10 Indoor Planters for Every Animal Lover

As much as I love plants, I also love a good planter. I love planters shaped as animals even more. I love an animal-shaped planter filled with a plant the most. To achieve this highest love, I collected ten of the cutest planters available right now that are perfect for an animal-plant-loving home.

Ceramic Chubby Cat Planter from Burruntando on Etsy, $28.

I would buy this based on the title alone – who doesn’t need need a chubby cat planter? Currently I have two actual chubber cats, but they aren’t tolerant of me putting plants on their backs. Buy this adorableness from Etsy.

Deer Head Planter from brooklynglobal on Etsy, $23.

Despite being vegetarian, I like taxidermy. I like faux taxidermy even more and have a few “deer” antlers around my house. This planter completes my desire to have a taxidermy planter hybrid on my wall. Buy this and other animals on Etsy.

Ceramic Turtle Planter from West Elm, $20

Since I have two hedgehogs, I quickly bought West Elm’s hedgehog planter that has since sold out and become unavailable. This turtle is pretty cute, too.

Plump Fox Planter from MinkyMooCeramics on Etsy, $53.

A perfect desk mate, this fox planter is the bee’s knees! Check out all of their other cuties from minkymoo on Etsy.

Vintage Style Pig Planter from claylicious on Etsy, $32

As someone who loves all midcentury things, this Mexican-inspired hog was traditionally a piggy bank, but looks perfect on a danish desk. I love the slight texture of this little guy and he’s under $50 on Etsy.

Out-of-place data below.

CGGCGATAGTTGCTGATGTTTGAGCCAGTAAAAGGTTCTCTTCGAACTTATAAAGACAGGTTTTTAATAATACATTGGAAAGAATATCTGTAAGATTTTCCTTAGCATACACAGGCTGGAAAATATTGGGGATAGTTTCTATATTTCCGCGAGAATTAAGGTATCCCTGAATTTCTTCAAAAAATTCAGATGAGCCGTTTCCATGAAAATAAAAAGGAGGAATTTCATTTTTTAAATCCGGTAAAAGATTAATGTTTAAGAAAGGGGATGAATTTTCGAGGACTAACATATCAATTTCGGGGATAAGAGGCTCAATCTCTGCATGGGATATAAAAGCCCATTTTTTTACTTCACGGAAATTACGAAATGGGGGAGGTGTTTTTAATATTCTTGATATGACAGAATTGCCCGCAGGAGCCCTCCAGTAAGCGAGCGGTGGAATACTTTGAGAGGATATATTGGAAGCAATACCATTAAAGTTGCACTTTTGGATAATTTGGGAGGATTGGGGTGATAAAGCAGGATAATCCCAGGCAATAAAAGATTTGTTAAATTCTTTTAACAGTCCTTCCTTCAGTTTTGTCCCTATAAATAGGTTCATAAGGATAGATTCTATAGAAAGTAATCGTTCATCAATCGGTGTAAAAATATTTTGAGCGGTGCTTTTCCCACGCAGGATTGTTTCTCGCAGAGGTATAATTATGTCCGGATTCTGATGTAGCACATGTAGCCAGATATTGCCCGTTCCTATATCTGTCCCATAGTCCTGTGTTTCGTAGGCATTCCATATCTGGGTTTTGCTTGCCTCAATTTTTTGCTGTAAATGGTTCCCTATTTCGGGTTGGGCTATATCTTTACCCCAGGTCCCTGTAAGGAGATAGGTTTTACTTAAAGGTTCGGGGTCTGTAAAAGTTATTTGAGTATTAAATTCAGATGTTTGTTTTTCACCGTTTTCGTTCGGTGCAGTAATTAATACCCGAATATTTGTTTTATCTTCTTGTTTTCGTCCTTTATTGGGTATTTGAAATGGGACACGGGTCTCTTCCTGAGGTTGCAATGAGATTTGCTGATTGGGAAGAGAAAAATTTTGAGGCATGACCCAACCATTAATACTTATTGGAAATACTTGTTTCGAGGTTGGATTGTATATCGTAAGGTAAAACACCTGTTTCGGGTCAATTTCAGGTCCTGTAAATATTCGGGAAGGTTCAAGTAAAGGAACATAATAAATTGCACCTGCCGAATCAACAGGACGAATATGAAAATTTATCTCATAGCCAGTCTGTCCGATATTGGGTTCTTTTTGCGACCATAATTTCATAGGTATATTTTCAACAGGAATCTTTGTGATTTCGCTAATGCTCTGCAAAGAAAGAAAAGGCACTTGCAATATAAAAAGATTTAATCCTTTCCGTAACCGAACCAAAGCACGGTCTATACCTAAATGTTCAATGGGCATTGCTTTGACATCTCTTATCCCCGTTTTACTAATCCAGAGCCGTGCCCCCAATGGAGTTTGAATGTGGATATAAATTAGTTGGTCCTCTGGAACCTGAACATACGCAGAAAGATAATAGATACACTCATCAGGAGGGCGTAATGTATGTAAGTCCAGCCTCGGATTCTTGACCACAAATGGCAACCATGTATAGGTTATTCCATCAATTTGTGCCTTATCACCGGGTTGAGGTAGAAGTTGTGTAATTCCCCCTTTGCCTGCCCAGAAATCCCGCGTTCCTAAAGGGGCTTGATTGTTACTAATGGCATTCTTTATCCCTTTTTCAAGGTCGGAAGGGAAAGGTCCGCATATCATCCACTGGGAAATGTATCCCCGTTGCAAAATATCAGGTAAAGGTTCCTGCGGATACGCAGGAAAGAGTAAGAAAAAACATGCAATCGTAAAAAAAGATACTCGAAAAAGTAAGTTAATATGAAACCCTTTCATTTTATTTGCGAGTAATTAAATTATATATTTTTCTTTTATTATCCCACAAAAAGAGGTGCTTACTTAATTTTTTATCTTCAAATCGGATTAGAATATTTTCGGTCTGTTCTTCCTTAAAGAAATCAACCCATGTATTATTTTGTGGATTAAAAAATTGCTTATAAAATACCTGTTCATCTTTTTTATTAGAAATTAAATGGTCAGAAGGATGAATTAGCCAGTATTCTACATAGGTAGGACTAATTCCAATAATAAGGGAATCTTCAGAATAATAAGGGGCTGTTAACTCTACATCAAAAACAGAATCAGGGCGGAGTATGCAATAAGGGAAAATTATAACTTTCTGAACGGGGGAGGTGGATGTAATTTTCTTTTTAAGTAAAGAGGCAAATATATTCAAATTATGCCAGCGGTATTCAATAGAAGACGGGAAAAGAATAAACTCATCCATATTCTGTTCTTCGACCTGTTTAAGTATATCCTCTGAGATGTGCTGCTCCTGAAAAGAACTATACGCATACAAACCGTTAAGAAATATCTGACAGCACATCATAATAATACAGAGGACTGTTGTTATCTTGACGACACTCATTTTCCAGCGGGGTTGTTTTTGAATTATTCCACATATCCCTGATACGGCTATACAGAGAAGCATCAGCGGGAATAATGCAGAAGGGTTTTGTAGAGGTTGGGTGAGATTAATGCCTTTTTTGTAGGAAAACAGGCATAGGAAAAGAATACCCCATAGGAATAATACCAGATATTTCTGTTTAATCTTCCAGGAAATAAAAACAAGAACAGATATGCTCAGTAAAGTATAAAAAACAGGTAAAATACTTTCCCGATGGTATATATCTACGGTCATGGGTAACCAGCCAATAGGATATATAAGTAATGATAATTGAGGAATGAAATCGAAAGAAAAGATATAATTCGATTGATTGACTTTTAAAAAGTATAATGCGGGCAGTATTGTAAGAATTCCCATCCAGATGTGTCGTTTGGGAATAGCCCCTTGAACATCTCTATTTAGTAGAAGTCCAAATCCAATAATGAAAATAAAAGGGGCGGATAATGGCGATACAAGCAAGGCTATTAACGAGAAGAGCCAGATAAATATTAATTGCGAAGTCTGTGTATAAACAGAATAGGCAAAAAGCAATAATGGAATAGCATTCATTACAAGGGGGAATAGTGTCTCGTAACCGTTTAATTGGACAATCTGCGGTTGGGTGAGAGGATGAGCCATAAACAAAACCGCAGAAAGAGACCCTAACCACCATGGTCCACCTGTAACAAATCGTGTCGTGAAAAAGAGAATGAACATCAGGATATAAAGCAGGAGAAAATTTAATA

Horse Tabletop Planter from Threshold for Target, $7

Super cute? Check. Minimal and white? Check. Under $10? Target, I love thee. 

Flower Bud Dog Vase by Eleonor Bostrom, $58

This is one of my favorite planters on the list. I urge anyone and everyone to browse Eleonor Bistro’s work. Her creatures are made up of simple and clever lines, housing an imperfection that I adore. Her work is special order only, but it’s so worth it.

Supervillian Cat Planter by Erinnies on Etsy, $18

Batman is catman in this simple square planter worthy of every kids room, office, or man cave. Find him on Etsy.

Three-legged Rabbit Planter by beardbangs in Etsy, $40

Beardbangs‘ super sweet and whimsical planters are one of my favorites. Look at that little bunny face!

Pelican Planter by WhiteFauxTaxidermy on Etsy, $50

Again, speaking of taxidermy, whitefauxtaxidermy is one of my top shops on Etsy. I own the fabulous bear head and the quality and look is flawless. Buy this pelican.

Indoor Plants: The Rubber Tree

Rubber Tree
10 of 10 rubber trees and 1 of 2 cats.

Since my blog is about pet safe plants, I wanted to take a moment and talk about the rubber tree, or the most popular kind as indoor plants, ficus elastica.

Rubber Tree Ficus Elastica
Ficus elastica, about 3 months old.

I always have at least one of my rubber trees in my photos, as I have over 10 of them in various  parts of my house. Although not 100% pet safe, rubber trees have become one of my favorite houseplants. My cats won’t touch or eat them at all, which is why I began to take a liking to them. Plus they are somewhat easy to take care of, grow quickly and are so unique – especially the giant fleshy leaves and their pink underbelly. My biggest rubber tree is Rudy, who has had quite the growth spurt the last year. I always knew my children would be taller than me one day….

Ficus elastic / Rubber Tree
Harvey amongst the rubber forest.